What Is Bansho?
Source: Facilitator’s Handbook: A Guide to Effective Instruction in Mathematics, Kindergarten to Grade 6 – Teaching and Learning Through Problem Solving, produced by The Literacy and Numeracy Secretariat Professional Learning Series
To make public the mathematical thinking students use to solve problems, teachers need a way of organizing the work so everyone can see the range of student thinking. Such organization lets students see their own thinking in the context of the similar thinking of others. Students are expected to follow and be able to describe all the work represented – not just their own. They listen to the explanation of other students and restate, in their own words, the strategies the other students used.
Mathematical ways of talking are modelled and practised – resulting in the creation of a safe math-talk community. All students have a chance to learn more about the math used in developing solutions and to clarify their understanding of the concepts and procedures.
Through the careful management of discourse, the mathematics is made explicit. Japanese educators call this teaching strategy bansho. We will call this process of organizing, displaying, annotating and discussing solutions bansho as well. Bansho engages the teacher in examining student work, organizing it and displaying it to make explicit the goals of the lesson task.
For example, if the goal is to show as many polygons as possible with an area of four square units, the teacher creates an arrangement of student work along the following lines:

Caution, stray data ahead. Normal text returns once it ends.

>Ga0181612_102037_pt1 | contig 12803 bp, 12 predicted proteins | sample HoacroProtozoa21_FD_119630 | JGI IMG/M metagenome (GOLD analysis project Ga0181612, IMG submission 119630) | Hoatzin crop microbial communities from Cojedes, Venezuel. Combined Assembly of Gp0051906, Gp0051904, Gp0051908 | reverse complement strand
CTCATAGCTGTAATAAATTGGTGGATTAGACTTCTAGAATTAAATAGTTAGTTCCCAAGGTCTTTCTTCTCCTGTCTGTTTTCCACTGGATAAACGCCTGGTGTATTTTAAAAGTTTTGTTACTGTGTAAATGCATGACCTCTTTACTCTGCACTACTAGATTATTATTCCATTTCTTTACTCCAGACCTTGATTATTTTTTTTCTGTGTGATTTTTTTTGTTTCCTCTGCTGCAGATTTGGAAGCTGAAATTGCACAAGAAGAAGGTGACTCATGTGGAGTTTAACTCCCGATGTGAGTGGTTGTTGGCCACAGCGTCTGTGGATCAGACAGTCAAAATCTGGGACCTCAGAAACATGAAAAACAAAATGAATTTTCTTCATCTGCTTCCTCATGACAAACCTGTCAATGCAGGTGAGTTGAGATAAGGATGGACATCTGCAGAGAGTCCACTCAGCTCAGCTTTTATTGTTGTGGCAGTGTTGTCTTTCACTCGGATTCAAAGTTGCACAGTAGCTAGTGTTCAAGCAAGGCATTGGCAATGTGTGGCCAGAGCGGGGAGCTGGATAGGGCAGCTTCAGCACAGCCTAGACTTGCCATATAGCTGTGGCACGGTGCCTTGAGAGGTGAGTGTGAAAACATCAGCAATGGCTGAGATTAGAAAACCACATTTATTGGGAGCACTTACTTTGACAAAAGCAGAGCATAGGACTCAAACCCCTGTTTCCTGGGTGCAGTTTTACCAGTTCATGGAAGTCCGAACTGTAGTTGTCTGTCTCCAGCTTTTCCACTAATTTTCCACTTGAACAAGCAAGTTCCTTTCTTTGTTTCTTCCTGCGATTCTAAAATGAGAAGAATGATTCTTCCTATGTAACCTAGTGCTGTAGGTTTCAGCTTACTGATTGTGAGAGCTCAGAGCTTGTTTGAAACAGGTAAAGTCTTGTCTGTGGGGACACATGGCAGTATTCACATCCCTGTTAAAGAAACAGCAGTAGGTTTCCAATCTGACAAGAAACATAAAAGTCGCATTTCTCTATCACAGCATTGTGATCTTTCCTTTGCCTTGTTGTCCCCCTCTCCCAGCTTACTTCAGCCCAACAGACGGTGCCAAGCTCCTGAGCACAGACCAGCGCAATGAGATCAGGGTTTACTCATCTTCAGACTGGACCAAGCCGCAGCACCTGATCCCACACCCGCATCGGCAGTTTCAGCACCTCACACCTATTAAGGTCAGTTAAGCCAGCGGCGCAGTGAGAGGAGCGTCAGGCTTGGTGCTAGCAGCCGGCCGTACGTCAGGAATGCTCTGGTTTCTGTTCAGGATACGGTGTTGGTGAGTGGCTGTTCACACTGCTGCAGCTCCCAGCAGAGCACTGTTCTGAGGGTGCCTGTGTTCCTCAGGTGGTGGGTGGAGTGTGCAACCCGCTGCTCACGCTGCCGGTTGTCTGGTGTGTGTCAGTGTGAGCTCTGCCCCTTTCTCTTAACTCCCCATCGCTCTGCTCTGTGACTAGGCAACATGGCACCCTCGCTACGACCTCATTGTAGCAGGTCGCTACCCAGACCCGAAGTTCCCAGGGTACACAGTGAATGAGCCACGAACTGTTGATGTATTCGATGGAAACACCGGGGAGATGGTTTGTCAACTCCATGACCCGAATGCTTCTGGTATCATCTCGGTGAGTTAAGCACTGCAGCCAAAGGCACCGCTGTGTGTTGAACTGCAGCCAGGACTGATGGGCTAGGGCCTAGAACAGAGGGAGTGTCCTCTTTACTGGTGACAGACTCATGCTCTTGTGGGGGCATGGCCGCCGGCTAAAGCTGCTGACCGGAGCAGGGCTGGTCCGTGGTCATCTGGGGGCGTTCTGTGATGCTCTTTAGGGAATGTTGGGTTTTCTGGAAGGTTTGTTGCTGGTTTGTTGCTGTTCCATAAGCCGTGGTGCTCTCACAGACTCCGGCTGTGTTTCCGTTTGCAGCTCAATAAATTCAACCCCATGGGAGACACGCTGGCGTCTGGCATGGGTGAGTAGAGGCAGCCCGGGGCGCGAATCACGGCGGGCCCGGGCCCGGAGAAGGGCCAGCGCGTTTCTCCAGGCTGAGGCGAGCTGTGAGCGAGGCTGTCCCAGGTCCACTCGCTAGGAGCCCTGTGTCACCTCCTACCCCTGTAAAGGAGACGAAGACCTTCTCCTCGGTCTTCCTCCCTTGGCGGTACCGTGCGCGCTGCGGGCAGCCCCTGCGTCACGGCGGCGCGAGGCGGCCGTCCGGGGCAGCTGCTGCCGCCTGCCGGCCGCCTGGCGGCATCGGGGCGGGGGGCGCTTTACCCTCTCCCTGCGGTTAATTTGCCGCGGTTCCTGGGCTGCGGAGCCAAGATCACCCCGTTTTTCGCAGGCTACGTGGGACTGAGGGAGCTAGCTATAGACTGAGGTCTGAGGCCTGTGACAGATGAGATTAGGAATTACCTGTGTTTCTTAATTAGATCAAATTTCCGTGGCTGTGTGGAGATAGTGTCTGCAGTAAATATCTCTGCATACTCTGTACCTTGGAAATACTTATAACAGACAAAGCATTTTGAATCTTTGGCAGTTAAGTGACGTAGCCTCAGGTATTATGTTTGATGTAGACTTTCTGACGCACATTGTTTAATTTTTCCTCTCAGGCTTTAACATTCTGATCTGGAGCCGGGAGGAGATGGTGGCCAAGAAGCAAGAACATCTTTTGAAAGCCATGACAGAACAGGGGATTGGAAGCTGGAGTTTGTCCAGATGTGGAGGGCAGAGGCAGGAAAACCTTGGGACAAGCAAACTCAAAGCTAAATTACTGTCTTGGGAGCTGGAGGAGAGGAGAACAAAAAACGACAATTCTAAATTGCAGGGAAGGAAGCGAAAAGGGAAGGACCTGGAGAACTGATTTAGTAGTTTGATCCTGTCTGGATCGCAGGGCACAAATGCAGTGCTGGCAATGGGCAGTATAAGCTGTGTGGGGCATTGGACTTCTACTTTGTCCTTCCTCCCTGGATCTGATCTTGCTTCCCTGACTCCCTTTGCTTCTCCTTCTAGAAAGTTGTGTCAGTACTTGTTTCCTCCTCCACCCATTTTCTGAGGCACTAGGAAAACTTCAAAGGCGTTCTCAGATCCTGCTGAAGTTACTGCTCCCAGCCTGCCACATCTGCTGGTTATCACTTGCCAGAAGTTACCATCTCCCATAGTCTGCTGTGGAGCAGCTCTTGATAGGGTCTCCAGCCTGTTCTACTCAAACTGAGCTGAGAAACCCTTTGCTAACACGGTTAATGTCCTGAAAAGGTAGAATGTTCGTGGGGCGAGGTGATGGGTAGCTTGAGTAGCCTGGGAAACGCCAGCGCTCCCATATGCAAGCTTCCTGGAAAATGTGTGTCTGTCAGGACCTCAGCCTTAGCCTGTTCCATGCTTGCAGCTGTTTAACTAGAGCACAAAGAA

- On the left of your display wall, post squares with areas of four square units and bases parallel to the bottom of the page.
- To the right of that, post rectangles with bases parallel to the bottom of the page. Solutions that show similar mathematical thinking are arranged in vertical rows that together look like a concrete bar graph.
- Next, show irregularly shaped figures composed of squares and rectangles.
- In the fourth column, post parallelograms with areas of four square units.
- Next, post triangles with areas of four square units.
- Then, on the right of the display, show other polygons with areas of four square units.
The bansho process uses a visual display of all student solutions, organized from least to most mathematically rich. This is a process of assessment forlearning and lets students and teachers see the full range of mathematical thinking used to solve the problem. Students have the opportunity to see and hear many approaches, and they are able to consider strategies that connect with the next step in their conceptual understanding of the mathematics.
Bansho is not about the assessment of learning, so there should be no attempt to classify solutions as Level 1, Level 2, Level 3, or Level 4.